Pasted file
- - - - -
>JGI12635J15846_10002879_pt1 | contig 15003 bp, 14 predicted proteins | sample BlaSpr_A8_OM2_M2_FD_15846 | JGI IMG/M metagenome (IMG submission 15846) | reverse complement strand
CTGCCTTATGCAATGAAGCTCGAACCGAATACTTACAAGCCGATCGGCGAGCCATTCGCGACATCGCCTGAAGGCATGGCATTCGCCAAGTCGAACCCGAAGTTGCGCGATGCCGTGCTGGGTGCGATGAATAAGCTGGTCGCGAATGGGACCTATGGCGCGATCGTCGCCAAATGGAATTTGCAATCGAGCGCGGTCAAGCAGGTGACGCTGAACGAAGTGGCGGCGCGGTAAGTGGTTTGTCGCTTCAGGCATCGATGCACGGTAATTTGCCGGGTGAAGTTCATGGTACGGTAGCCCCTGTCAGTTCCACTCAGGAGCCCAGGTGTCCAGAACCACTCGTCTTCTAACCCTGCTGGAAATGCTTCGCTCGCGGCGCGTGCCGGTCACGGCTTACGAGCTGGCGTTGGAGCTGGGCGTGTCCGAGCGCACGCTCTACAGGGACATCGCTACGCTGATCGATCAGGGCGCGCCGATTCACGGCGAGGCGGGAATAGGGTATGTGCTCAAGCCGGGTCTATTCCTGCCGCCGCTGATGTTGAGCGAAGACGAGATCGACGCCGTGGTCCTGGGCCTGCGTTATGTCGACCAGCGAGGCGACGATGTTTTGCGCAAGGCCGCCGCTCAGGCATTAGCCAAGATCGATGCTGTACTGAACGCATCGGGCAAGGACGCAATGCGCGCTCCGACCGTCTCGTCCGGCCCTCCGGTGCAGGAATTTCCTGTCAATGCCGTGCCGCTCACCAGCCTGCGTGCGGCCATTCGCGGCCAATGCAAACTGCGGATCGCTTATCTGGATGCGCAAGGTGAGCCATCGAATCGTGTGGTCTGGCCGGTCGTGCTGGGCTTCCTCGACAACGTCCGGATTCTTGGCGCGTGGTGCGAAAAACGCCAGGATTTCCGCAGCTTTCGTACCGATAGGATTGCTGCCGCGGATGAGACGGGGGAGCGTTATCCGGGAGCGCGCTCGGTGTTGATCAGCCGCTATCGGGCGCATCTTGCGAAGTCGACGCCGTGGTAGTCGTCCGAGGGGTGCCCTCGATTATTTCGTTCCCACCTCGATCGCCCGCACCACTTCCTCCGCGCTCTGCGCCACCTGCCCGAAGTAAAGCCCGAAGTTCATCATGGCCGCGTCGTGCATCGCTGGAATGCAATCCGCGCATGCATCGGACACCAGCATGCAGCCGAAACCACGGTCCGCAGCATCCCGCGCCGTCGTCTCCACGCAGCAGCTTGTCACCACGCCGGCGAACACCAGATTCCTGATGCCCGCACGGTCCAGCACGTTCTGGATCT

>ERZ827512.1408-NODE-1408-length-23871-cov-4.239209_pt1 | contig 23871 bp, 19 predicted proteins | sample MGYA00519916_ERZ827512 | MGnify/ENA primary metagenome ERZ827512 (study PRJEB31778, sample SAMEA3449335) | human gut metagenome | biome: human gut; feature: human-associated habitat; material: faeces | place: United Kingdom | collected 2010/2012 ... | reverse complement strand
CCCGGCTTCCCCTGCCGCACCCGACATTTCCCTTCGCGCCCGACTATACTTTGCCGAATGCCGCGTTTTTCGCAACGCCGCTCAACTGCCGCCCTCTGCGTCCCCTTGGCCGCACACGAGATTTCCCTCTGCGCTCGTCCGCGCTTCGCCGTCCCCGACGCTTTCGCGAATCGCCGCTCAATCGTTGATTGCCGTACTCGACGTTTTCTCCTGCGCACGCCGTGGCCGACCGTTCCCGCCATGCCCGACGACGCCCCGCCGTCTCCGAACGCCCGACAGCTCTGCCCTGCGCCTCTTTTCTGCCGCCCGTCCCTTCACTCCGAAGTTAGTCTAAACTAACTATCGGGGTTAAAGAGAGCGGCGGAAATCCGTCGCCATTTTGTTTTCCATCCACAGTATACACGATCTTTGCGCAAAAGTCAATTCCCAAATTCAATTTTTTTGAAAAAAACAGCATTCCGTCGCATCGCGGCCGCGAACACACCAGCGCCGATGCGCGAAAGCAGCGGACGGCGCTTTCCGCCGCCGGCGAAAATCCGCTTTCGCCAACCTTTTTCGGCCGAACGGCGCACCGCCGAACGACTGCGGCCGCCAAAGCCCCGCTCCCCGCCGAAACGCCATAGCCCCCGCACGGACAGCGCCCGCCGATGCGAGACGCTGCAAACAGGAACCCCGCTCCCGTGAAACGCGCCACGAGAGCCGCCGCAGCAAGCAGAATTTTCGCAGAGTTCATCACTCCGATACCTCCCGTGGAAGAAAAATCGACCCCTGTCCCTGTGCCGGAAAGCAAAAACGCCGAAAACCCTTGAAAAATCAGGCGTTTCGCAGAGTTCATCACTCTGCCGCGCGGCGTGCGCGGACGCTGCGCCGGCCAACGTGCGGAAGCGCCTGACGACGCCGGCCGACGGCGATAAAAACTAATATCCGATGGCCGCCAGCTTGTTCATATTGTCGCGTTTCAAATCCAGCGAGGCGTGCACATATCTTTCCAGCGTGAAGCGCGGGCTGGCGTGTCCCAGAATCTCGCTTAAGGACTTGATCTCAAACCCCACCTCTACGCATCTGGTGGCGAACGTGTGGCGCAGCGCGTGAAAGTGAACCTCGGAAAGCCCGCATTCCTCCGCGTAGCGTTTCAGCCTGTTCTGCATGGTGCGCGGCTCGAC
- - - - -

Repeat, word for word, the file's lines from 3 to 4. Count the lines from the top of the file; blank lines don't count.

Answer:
>ERZ827512.1408-NODE-1408-length-23871-cov-4.239209_pt1 | contig 23871 bp, 19 predicted proteins | sample MGYA00519916_ERZ827512 | MGnify/ENA primary metagenome ERZ827512 (study PRJEB31778, sample SAMEA3449335) | human gut metagenome | biome: human gut; feature: human-associated habitat; material: faeces | place: United Kingdom | collected 2010/2012 ... | reverse complement strand
CCCGGCTTCCCCTGCCGCACCCGACATTTCCCTTCGCGCCCGACTATACTTTGCCGAATGCCGCGTTTTTCGCAACGCCGCTCAACTGCCGCCCTCTGCGTCCCCTTGGCCGCACACGAGATTTCCCTCTGCGCTCGTCCGCGCTTCGCCGTCCCCGACGCTTTCGCGAATCGCCGCTCAATCGTTGATTGCCGTACTCGACGTTTTCTCCTGCGCACGCCGTGGCCGACCGTTCCCGCCATGCCCGACGACGCCCCGCCGTCTCCGAACGCCCGACAGCTCTGCCCTGCGCCTCTTTTCTGCCGCCCGTCCCTTCACTCCGAAGTTAGTCTAAACTAACTATCGGGGTTAAAGAGAGCGGCGGAAATCCGTCGCCATTTTGTTTTCCATCCACAGTATACACGATCTTTGCGCAAAAGTCAATTCCCAAATTCAATTTTTTTGAAAAAAACAGCATTCCGTCGCATCGCGGCCGCGAACACACCAGCGCCGATGCGCGAAAGCAGCGGACGGCGCTTTCCGCCGCCGGCGAAAATCCGCTTTCGCCAACCTTTTTCGGCCGAACGGCGCACCGCCGAACGACTGCGGCCGCCAAAGCCCCGCTCCCCGCCGAAACGCCATAGCCCCCGCACGGACAGCGCCCGCCGATGCGAGACGCTGCAAACAGGAACCCCGCTCCCGTGAAACGCGCCACGAGAGCCGCCGCAGCAAGCAGAATTTTCGCAGAGTTCATCACTCCGATACCTCCCGTGGAAGAAAAATCGACCCCTGTCCCTGTGCCGGAAAGCAAAAACGCCGAAAACCCTTGAAAAATCAGGCGTTTCGCAGAGTTCATCACTCTGCCGCGCGGCGTGCGCGGACGCTGCGCCGGCCAACGTGCGGAAGCGCCTGACGACGCCGGCCGACGGCGATAAAAACTAATATCCGATGGCCGCCAGCTTGTTCATATTGTCGCGTTTCAAATCCAGCGAGGCGTGCACATATCTTTCCAGCGTGAAGCGCGGGCTGGCGTGTCCCAGAATCTCGCTTAAGGACTTGATCTCAAACCCCACCTCTACGCATCTGGTGGCGAACGTGTGGCGCAGCGCGTGAAAGTGAACCTCGGAAAGCCCGCATTCCTCCGCGTAGCGTTTCAGCCTGTTCTGCATGGTGCGCGGCTCGAC